Nutrition ‘Mythbuster’ Webinar

A recent Children’s Healthcare Webinar by Hillary Bashaw reviewed several nutrition topics.  I took some notes and some screenshots.  Some errors of omission and transcription may have occurred.

Key points from talk:

  • Cow’s milk overall is a healthy beverage for children, though there are several plant-based alternatives that can be effective substitutes.  Soy milk and pea-protein milk are often the best alternatives.
  • Fiber from foods is the best way to get fiber.  Gummy fiber products are not recommended.
  • Eating breakfast likely helps with school performance; however, this does not mean it is the ‘most important’ meal of the day.

Related article: RJ Merritt et al. JPGN 2020; 71: 276–81. Full text link: NASPGHAN Position Paper: Plant-based Milks

  • One of the slides from this talk modifies the Table 1 (adds skim milk) from this article.
  • Milk‘s contribution to the protein intake of young children is especially important. For almond or rice milk, an 8 oz serving provides only about 2% or 8%, respectively, of the protein equivalent found in a serving of CM.”
  • “As presently constituted, almond, rice, coconut, hemp, flax seed, and cashew “milks” are inappropriate replacements for CM in toddlers and young children for whom milk remains an important part of the diet.”

Milkrelated blog posts:

Fiber:

Fiberrelated blog posts:

Breakfast:

Breakfast-related blog posts:

 

Ensuring Safe Infant Formula Use -More Complicated Than You Think

A recent commentary (SA Abrams, SR Daniels. J Pediatr 2019; 211: 201-6) highlight some important issues regarding infant formula use/misuse.

The authors indicate that their commentary is not intended to undermine the use of breastmilk in infants.  However, they note that only about 25% of infants are exclusively breastfed until 6 months of age; thus, utilizing formula appropriately is crucial.

Annual Costs per article estimates (based on powder formula):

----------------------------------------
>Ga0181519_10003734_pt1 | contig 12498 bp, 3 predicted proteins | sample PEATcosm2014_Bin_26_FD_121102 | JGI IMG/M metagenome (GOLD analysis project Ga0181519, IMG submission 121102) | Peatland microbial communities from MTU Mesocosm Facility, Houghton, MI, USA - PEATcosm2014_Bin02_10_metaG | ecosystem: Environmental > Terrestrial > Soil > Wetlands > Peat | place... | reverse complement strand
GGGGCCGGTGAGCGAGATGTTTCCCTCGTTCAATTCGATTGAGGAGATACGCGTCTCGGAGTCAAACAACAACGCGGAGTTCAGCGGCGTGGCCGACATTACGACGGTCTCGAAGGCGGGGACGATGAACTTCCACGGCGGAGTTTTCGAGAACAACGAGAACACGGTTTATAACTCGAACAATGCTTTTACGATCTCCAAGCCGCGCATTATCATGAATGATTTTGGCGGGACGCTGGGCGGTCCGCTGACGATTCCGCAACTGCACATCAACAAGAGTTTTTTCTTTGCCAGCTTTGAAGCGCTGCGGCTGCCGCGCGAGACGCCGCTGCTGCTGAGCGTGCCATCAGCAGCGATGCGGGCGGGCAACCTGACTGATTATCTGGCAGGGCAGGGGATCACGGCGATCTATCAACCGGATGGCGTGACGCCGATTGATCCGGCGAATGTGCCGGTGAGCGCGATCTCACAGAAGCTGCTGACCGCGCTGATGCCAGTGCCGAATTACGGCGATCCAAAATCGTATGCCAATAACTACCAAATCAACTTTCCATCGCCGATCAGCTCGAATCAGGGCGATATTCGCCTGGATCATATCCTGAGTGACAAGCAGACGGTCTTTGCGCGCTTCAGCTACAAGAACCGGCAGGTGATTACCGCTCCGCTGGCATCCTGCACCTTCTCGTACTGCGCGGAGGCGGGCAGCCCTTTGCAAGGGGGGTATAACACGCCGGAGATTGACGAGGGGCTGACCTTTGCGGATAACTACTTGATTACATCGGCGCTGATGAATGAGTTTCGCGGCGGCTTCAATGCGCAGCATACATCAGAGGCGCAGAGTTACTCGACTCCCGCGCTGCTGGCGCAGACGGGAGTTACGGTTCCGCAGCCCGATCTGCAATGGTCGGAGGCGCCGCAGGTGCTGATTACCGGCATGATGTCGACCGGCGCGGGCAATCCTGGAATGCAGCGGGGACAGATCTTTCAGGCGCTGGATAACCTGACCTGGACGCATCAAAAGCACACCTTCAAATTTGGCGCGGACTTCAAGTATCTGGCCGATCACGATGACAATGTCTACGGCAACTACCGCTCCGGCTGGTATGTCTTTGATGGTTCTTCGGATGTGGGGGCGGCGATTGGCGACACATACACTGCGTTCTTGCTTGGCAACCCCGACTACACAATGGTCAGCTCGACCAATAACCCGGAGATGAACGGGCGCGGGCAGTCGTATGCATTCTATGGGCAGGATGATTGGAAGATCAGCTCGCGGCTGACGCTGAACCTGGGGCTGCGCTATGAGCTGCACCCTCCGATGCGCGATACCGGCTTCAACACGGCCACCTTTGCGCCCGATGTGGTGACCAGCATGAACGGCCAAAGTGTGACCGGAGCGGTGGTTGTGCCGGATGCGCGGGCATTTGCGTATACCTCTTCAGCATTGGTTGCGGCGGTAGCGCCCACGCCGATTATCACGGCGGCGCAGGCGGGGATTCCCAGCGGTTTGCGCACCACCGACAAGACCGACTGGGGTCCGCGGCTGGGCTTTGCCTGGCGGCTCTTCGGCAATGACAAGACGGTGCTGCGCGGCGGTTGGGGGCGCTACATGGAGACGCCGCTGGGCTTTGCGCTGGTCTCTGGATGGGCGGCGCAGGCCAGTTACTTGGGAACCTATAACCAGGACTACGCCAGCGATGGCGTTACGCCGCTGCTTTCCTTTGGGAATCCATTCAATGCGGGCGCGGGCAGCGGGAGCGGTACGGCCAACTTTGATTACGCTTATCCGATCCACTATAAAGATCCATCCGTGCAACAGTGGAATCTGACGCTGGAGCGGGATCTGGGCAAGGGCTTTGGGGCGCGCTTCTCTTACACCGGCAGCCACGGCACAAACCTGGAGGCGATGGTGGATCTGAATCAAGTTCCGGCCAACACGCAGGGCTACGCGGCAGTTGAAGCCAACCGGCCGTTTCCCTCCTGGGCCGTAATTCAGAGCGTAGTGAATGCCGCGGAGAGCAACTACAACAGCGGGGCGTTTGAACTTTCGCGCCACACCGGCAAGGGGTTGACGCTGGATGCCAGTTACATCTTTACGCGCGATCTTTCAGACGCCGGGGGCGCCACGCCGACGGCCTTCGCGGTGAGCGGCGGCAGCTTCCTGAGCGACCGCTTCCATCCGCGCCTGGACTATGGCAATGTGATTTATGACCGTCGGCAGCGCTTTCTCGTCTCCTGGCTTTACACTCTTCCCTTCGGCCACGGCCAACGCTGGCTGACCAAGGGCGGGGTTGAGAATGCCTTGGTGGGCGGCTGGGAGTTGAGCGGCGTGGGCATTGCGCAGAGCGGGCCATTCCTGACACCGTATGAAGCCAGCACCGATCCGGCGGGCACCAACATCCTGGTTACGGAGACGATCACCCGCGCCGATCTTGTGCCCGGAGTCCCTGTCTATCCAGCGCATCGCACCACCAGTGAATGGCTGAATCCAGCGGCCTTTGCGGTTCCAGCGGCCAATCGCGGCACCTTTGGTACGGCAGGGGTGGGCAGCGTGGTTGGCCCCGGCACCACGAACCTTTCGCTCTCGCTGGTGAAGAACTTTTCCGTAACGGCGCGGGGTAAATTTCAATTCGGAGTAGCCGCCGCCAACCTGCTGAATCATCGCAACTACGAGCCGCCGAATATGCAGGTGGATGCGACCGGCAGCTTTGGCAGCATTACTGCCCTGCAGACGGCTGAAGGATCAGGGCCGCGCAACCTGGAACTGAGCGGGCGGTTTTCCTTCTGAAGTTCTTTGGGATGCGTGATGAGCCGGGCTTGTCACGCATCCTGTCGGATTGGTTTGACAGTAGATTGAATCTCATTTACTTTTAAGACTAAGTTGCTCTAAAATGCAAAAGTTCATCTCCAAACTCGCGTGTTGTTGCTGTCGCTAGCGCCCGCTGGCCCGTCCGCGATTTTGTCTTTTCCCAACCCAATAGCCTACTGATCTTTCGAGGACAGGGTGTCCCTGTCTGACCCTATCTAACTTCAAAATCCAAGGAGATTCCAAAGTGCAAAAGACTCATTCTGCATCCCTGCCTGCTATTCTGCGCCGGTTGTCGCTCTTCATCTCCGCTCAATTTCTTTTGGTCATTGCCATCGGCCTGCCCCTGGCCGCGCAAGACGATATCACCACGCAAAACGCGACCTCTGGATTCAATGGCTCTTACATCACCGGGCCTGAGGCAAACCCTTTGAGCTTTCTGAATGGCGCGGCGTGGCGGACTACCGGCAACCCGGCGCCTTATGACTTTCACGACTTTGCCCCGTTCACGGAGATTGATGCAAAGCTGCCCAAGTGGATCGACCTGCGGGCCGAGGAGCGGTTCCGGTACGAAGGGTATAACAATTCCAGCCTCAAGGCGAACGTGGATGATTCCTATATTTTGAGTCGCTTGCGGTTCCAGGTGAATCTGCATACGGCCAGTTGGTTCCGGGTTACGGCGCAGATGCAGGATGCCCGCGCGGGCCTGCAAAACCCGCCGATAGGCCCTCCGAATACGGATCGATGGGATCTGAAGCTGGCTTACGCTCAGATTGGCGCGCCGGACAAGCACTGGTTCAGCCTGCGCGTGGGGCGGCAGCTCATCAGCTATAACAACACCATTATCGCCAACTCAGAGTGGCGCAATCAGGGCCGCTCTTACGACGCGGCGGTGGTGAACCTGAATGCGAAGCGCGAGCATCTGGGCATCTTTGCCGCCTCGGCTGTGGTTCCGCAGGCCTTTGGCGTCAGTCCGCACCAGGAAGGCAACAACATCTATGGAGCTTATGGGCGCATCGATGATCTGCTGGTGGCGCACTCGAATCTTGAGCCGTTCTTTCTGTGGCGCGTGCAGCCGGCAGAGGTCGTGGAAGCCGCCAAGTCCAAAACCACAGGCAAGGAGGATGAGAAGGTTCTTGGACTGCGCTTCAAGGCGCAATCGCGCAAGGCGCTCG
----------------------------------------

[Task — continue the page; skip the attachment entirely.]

• $1109 generic store-brand formula
  • $2021 name-brand routine formula
  • $222 Typical out-of-pocket for WIC clients –store brands (this assumes about 20% of formula is not covered by WIC)
  • $404 Typical out-of-pocket for WIC clients –name brands (this assumes about 20% of formula is not covered by WIC)
  • $215 Whole cow milk (not recommended)

Key points:

  • The authors discuss the role of the WIC program which is a supplemental program –does not provide 100% of an infant’s needs.
  • They describe deceptive formula marketing practices and the difficulty of ascertaining the best value of formulas.  In addition, “marketing of more expensive formula choices as having unique health benefits can easily lead families to spend more money than might be necessary” based on “meaningless” claims of being ‘closest to mother’s milk.’
  • Additives such as oligosaccharides and formulas marketed as organic or free of genetically modified organisms can be used to increase the cost of formula.
  • Use of WIC has decreased by 15% from 2010 to 2017; some may be related to fears related to immigration status of some WIC recipients.
  • Families faced with increased costs may dilute formula or use inadequate substitutes (eg. juice, cow’s milk, prepare home-made alternative)
  • Recent government shutdown placed many infants at risk.

Mistrust Concerns:

  • Many families, abetted by social media, have become distrustful of standard formulas as well as government and even pediatrician advice.
  • There has been an increase in importation of foreign formulas, especially from Europe.  THESE FORMULAS ARE NOT FDA MONITORED OR APPROVED. These illegally imported formulas have no proven advantages and their safety has not been ensured.  They do not undergo routine testing for 30 nutrients which are required by FDA monitored formulas.
  • Raw cow’s milk and raw goat milk have been promoted to ‘improve immune or gastrointestinal function.’ These products have no scientific proof of any advantage and place infants at risk as they are unpasteurized and nutrient deficient.

Author Recommendations:

  • Provide educational programs focused on formula feeding for medical providers and families
  • Increase information and regulation from government and industry about contamination issues
  • Protect the WIC program from consequences of potential government shutdown
  • Mandate improved price clarity
  • Fund research into all aspects of formula feeding, including behavioral interventions to limit inappropriate formula use
  • Monitor social media and provide correct information

Related blog posts:

Outside Portland, OR